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Court Management Executive Summary
Larry Garcia, Stephanie Saucedo, Erick Orozco, Alfred Grayson
CJA/394
Jan-24-2012
Barry Boggle

The traditional and “problem-solving” roles of the judge may be at odds philosophically, ethically, managerially, and Procedurally Communities expect more from courts for example, rehabilitation, reform, and control/cure of substance abuse and other behaviors and conditions. But some social problems cannot be solved. For example, mental health courts have proliferated as a result of federal funding. However, advocates point out that mental illness is not a crime and, in some instances, may be treatable but not curable. Likewise, domestic violence issues are complex; while courts can address some aspects and implement practices that will not exacerbate the problems; the general dynamics of domestic violence make the problem difficult for courts to solve. Long-term monitoring of substance abusers and sex offenders may be unworkable or unconstitutional (Chris Woodworth).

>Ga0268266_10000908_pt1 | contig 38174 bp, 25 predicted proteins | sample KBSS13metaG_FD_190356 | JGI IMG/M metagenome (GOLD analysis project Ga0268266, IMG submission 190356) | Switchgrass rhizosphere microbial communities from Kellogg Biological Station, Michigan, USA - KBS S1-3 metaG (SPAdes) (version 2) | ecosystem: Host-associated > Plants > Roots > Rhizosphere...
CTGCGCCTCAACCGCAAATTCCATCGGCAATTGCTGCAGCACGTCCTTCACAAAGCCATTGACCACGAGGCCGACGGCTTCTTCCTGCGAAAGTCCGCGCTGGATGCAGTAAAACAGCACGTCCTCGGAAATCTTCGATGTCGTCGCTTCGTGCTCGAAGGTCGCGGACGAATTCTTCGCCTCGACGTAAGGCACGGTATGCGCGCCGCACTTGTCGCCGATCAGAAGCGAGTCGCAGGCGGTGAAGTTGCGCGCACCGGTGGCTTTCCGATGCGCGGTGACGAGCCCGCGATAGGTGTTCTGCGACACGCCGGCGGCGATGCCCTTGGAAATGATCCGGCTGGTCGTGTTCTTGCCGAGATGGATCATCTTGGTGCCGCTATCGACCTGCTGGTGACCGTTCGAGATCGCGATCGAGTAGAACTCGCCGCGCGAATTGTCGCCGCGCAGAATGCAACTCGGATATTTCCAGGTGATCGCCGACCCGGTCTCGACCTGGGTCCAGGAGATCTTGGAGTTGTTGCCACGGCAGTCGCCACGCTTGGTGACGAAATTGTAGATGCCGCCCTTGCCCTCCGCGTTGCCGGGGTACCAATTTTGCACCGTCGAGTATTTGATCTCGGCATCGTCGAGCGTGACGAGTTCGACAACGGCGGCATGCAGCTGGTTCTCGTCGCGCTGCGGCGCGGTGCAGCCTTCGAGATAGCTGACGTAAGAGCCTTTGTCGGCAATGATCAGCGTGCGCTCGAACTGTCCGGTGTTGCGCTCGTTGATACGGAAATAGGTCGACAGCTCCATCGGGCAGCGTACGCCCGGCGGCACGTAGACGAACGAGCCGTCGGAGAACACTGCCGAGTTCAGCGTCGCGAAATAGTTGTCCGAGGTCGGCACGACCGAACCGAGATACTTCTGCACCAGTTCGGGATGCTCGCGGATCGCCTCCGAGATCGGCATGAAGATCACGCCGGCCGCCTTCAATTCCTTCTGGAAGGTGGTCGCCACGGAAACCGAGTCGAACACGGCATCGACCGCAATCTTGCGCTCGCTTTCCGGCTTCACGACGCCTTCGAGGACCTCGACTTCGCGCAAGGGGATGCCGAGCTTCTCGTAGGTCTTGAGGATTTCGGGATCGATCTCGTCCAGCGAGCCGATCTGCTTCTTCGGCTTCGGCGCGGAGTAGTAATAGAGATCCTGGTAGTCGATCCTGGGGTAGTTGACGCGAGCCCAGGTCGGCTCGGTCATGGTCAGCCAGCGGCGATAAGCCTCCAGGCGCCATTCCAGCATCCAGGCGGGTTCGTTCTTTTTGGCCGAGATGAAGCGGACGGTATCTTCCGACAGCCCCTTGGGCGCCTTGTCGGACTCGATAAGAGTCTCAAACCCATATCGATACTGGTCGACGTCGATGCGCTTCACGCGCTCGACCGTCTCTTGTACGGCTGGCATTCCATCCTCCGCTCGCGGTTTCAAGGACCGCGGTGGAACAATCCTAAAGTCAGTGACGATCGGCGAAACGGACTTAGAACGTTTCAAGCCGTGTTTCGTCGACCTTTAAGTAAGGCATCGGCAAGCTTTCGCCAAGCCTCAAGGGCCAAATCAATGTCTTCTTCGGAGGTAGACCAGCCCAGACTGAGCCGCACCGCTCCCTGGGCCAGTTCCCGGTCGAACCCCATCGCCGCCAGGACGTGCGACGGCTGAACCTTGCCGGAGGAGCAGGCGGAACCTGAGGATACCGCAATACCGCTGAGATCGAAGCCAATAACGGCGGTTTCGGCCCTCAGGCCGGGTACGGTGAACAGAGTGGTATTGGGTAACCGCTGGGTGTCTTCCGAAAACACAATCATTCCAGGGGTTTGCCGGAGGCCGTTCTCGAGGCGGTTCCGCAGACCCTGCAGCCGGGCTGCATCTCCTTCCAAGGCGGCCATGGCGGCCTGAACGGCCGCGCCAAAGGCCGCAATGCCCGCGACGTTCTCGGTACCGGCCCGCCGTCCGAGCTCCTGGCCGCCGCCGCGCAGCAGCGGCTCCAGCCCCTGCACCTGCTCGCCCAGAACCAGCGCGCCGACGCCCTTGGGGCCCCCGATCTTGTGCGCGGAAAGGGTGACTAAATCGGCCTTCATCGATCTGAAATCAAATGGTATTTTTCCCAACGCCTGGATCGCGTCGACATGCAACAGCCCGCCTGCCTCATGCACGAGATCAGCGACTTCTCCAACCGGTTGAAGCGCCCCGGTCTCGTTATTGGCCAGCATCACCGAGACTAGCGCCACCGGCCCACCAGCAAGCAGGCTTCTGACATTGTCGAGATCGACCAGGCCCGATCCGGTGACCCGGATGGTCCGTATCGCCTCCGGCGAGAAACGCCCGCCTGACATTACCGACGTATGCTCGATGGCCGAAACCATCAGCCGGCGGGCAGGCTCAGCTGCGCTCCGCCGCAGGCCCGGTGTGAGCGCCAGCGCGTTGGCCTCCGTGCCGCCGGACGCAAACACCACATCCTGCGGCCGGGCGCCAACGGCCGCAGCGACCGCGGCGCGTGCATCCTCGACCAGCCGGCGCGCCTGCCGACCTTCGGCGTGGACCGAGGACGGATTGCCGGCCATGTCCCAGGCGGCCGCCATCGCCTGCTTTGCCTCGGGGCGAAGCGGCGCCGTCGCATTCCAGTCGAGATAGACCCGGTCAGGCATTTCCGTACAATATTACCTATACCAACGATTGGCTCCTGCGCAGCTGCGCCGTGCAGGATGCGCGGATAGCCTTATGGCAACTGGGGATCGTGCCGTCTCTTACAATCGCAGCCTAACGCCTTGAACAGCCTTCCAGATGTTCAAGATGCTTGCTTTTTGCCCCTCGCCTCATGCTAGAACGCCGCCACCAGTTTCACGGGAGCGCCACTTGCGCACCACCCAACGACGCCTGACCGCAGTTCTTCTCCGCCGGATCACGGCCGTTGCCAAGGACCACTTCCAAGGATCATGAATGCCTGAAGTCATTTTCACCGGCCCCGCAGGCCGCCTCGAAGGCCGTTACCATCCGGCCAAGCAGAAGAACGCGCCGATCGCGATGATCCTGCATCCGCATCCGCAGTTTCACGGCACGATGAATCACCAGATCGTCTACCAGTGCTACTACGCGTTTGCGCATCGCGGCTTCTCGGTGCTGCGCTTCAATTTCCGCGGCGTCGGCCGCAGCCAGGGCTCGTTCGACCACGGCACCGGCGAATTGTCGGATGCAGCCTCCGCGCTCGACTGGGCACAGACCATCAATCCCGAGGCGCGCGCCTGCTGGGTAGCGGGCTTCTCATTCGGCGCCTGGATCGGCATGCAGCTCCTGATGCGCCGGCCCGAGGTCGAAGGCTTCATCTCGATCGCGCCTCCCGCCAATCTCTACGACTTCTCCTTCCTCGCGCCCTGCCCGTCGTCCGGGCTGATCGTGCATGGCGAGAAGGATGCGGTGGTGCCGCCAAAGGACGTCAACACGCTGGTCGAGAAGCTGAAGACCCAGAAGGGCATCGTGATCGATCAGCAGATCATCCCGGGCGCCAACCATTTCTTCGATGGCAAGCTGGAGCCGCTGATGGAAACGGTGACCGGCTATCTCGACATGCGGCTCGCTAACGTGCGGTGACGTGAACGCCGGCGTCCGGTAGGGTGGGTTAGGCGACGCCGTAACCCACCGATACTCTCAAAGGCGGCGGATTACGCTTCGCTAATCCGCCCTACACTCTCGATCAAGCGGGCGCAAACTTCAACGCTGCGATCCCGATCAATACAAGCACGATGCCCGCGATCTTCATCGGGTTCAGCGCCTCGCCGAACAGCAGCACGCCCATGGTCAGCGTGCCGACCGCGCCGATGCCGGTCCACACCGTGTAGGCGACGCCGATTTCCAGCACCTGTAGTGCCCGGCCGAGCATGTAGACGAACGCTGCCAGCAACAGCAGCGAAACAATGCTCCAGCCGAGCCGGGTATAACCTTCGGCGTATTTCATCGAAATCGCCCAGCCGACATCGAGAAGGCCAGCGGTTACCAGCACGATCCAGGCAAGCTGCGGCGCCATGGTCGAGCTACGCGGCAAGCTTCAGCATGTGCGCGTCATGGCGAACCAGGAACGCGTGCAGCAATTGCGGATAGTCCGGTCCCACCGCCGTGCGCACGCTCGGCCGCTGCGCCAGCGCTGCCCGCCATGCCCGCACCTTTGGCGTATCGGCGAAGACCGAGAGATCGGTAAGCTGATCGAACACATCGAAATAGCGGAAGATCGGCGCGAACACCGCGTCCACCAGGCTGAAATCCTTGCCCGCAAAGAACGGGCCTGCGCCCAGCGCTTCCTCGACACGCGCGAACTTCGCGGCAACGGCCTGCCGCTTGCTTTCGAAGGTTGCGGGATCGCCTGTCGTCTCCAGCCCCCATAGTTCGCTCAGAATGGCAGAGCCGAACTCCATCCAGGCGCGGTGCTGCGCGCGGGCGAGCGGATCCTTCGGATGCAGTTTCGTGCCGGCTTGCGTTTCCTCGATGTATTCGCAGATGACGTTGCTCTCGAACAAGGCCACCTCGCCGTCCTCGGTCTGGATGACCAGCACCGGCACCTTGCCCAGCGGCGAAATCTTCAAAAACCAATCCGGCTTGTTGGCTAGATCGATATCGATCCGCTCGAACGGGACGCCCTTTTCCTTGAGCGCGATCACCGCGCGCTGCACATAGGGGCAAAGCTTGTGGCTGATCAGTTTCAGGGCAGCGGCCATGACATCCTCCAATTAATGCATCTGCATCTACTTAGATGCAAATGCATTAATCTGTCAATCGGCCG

“While the Purposes and Responsibilities of Courts Core Competency requires knowledge of and reflection upon theoretic concepts, their history and development over time, this competency is practical. The Purposes and Responsibilities Competency gives meaning to, in fact properly grounds, day-to-day judicial administration and the other nine Core Competencies. Absent knowledge of the judiciary’s enduring purposes and continuing responsibilities, court leaders, both judicial and managerial, can lose their way as they and their court drift among seemingly unrelated issues and demands. Purposes and Responsibilities of Courts should never be confused with efficiency or even the constitutional means of the separation of powers, judicial independence, and the inherent powers of the courts. Courts exist to do justice, to guarantee liberty, to enhance social order, to

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